SOUTHAMPTON'S fallen war heroes are being remembered ina new way designed to educate a new generation about the sacrifices they made.
Unveiled in the city today by the Duke of Kent, special panels have been installed at First World War memorials enabling the public to use their smartphones to learn about the history of the service personnel who lost their lives.
More than 100 information panels are being put up by the Commonwealth War Graves Commission at memorials across the UK as part of a campaign to provide more information to the public as the 100th anniversary of the First World War approaches.
The Duke of Kent unveiled panels today at Portsmouth Naval Memorial and Southampton's Hollybrook Cemetery.
Each panel carries information about the site of the cemetery or memorial and also includes a Quick Response (QR) code, which is a type of barcode that can hold far more information.
When scanned with a smartphone, the QR code provides access to information including personal stories of some of the casualties buried or commemorated at the memorial.
Prince Edward said: ''The Commonwealth War Graves Commission is at the heart of events to mark the centenary of the First World War.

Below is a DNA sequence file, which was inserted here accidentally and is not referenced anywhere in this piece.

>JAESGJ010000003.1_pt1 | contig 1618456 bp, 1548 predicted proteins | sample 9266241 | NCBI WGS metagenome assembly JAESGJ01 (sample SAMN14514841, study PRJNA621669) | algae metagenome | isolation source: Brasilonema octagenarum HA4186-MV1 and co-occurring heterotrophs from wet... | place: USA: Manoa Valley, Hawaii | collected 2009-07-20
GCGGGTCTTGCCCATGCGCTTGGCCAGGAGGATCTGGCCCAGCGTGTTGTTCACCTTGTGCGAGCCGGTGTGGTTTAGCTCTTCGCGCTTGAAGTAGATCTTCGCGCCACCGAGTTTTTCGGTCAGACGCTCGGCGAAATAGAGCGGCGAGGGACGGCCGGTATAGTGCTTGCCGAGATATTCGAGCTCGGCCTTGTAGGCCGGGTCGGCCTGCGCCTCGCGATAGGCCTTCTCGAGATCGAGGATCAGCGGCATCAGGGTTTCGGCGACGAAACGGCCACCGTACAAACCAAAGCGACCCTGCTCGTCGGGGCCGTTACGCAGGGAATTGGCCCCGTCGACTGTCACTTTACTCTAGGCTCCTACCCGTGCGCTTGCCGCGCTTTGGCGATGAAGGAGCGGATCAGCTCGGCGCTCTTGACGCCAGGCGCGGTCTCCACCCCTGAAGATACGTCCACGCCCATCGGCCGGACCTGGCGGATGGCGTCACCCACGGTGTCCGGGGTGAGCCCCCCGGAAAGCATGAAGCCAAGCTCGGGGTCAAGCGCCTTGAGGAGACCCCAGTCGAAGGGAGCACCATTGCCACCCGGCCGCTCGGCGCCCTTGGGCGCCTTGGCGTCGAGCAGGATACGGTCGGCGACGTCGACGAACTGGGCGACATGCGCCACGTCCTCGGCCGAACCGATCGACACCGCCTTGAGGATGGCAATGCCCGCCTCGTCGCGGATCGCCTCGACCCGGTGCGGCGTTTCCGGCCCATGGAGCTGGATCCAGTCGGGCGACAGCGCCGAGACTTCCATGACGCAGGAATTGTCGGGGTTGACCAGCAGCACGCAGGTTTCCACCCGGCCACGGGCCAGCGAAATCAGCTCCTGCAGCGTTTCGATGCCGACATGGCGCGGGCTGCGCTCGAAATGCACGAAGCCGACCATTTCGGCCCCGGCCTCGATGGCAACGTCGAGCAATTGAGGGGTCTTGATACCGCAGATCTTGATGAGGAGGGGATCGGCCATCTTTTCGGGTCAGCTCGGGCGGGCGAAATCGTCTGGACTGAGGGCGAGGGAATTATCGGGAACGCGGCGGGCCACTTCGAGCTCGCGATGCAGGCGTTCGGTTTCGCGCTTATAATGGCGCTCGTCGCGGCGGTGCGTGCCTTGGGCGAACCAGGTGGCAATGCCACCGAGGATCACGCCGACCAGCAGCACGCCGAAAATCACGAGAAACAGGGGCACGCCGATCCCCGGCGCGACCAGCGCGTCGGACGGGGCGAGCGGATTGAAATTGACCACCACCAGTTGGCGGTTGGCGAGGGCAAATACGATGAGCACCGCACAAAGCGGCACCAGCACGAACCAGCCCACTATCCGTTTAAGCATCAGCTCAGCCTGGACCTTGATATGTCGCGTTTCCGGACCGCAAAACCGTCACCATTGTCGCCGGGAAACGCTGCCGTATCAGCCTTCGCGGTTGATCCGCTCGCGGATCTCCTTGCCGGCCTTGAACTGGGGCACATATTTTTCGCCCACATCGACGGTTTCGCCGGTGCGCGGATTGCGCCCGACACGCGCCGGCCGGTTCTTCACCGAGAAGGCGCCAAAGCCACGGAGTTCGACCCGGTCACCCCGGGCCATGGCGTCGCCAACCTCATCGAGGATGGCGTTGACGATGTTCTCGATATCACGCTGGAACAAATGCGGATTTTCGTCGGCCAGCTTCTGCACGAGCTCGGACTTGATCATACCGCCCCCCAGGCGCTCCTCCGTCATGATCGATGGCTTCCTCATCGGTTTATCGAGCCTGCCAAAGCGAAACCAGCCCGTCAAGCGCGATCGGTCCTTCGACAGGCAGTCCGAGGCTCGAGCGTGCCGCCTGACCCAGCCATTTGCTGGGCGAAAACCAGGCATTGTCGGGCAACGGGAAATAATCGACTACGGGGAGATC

''Our cemeteries and memorials will be the focus for many acts of remembrance over the coming years and this initiative will help inform visitors of the historical context which brought these places into being, while putting a human face to the names of those who died.
''It is a powerful means of combining traditional methods with new technology to ensure we never forget.''
The QR code at Hollybrook tells about Lord Kitchener who is commemorated at the memorial there.
The code at Portsmouth Naval Memorial reveals the story of David Bedell-Sivright, a Scottish rugby international who captained the British Lions and died at Gallipoli.
It also explains the sacrifices made by the local community in sending sailors to fight in the two world wars.